With a military this bloated you do not need anything more thoughtful than if it is a cut it is good.

    That is the dumbest thing you have ever posted. We still need a military you fucking half wit. It still has to function. You can't just blindly cut and think every cut is good.

  • robc||

    While Im in favor of WAY more cuts than John, John is right, you have to cut properly.

    We dont need as many uniformed soldiers as we have...it doesnt take very many to defend US territory. But what we really, really need to cut is stupid overpriced weaponry and contractors and officers.

    The officer:enlisted ratio is historically high, IIRC.

  • John||

    The officer and rank inflation is a huge issue Rob. We have more generals now than we did in World War II. That is nuts. Why don't we derank the military and cut the number of field grade and GO slots to save money before we start cutting the actual number of forces?

    There seems to be no effort at making the military more efficient. They want to cut its size but leave it just as or probably even more inefficient than it is now.

  • robc||

    We have more generals now than we did in World War II. That is nuts.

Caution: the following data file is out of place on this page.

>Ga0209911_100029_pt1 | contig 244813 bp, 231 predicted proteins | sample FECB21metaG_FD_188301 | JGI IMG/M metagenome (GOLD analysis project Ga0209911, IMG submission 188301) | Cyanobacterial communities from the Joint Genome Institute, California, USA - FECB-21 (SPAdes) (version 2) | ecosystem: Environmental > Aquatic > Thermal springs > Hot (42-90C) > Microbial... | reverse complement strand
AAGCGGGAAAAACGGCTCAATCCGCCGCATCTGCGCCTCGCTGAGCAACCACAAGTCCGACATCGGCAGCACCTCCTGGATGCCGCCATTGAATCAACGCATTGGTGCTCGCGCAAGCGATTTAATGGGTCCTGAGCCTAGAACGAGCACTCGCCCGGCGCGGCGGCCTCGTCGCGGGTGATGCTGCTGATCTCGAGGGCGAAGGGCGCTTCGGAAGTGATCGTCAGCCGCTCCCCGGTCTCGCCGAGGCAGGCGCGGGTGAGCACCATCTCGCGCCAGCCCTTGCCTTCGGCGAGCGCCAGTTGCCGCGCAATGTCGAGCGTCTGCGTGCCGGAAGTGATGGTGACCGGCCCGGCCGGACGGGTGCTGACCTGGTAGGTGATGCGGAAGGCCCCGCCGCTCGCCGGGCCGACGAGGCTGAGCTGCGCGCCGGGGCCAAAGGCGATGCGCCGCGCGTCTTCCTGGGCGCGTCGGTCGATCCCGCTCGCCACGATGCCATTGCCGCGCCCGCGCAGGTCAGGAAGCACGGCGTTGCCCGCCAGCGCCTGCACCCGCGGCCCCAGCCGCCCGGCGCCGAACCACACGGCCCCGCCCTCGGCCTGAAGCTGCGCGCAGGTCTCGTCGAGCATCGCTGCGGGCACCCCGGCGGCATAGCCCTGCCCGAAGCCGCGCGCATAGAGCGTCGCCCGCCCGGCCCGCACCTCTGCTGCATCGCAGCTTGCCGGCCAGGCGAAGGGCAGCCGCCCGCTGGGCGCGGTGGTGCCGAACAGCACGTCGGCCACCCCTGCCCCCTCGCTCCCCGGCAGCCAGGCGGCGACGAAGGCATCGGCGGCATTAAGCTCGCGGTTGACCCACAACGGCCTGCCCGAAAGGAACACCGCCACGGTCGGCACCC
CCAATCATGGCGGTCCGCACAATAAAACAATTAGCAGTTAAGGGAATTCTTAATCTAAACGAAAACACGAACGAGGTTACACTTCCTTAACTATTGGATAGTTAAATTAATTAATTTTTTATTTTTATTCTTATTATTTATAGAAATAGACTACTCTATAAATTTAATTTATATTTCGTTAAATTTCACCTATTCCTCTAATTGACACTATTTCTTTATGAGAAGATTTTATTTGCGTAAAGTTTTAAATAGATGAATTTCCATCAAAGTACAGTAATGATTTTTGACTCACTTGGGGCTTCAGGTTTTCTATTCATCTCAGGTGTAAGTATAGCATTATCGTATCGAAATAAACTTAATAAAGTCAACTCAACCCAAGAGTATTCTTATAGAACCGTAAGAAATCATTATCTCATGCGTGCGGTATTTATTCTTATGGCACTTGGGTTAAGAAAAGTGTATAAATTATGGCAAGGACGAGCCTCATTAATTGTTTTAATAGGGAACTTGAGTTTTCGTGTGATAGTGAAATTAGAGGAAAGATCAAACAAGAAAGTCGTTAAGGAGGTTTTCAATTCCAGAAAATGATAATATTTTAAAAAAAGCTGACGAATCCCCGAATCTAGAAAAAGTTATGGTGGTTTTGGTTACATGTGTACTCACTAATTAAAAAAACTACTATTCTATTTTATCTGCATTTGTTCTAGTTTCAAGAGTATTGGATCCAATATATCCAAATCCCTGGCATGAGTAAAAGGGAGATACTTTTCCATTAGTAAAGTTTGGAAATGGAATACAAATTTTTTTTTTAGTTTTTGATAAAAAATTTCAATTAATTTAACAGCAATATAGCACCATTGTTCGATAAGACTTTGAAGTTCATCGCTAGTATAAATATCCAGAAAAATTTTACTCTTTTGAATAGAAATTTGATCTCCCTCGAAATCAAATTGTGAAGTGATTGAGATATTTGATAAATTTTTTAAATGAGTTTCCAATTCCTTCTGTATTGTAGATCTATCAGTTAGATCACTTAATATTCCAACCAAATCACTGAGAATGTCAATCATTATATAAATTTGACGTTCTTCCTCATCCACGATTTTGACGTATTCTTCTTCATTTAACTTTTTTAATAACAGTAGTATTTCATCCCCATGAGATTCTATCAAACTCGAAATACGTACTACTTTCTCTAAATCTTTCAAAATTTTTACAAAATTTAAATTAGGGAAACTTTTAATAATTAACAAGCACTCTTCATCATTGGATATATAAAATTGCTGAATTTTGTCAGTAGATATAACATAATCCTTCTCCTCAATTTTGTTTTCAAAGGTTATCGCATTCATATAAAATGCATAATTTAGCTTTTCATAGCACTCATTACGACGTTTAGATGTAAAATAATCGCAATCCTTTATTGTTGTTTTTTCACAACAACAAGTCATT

This is one of the things I learned from Heinlein. And Pournelle. High officer ratios destroys a military.

  • John||

    Yes it does Rob. It is one of the reasons third world militaries are so ineffective.

  • Robert||

    Seems to me a big part of the problem is that they never fully adjusted to the all volunteer force, and are still acting like they expect a bunch of draftees cycling thru. The Pentagon welcomed the AVF, but maybe not so much the competition for the limited amount of brass!

  • Bo Cara Esq.||

    We could do all the things IT mentions (most of which we should not be doing, btw) with much less troops and equipment than we have now. Much less. Engaging Africa, restoring relations with Russia, these are largely diplomatic things.

  • The Immaculate Trouser||

    No, we can't.

    Despite what Star Trek has taught us, diplomacy is not sitting everyone down and moralizing/placating until the "bad" or "misunderstood" side reconciles with the other. There is a very good reason that the relationship has not been repaired until now: that reason is that our interests and theirs don't entirely cohere at the moment. There are many potential solutions to this problem, but the main ones are these: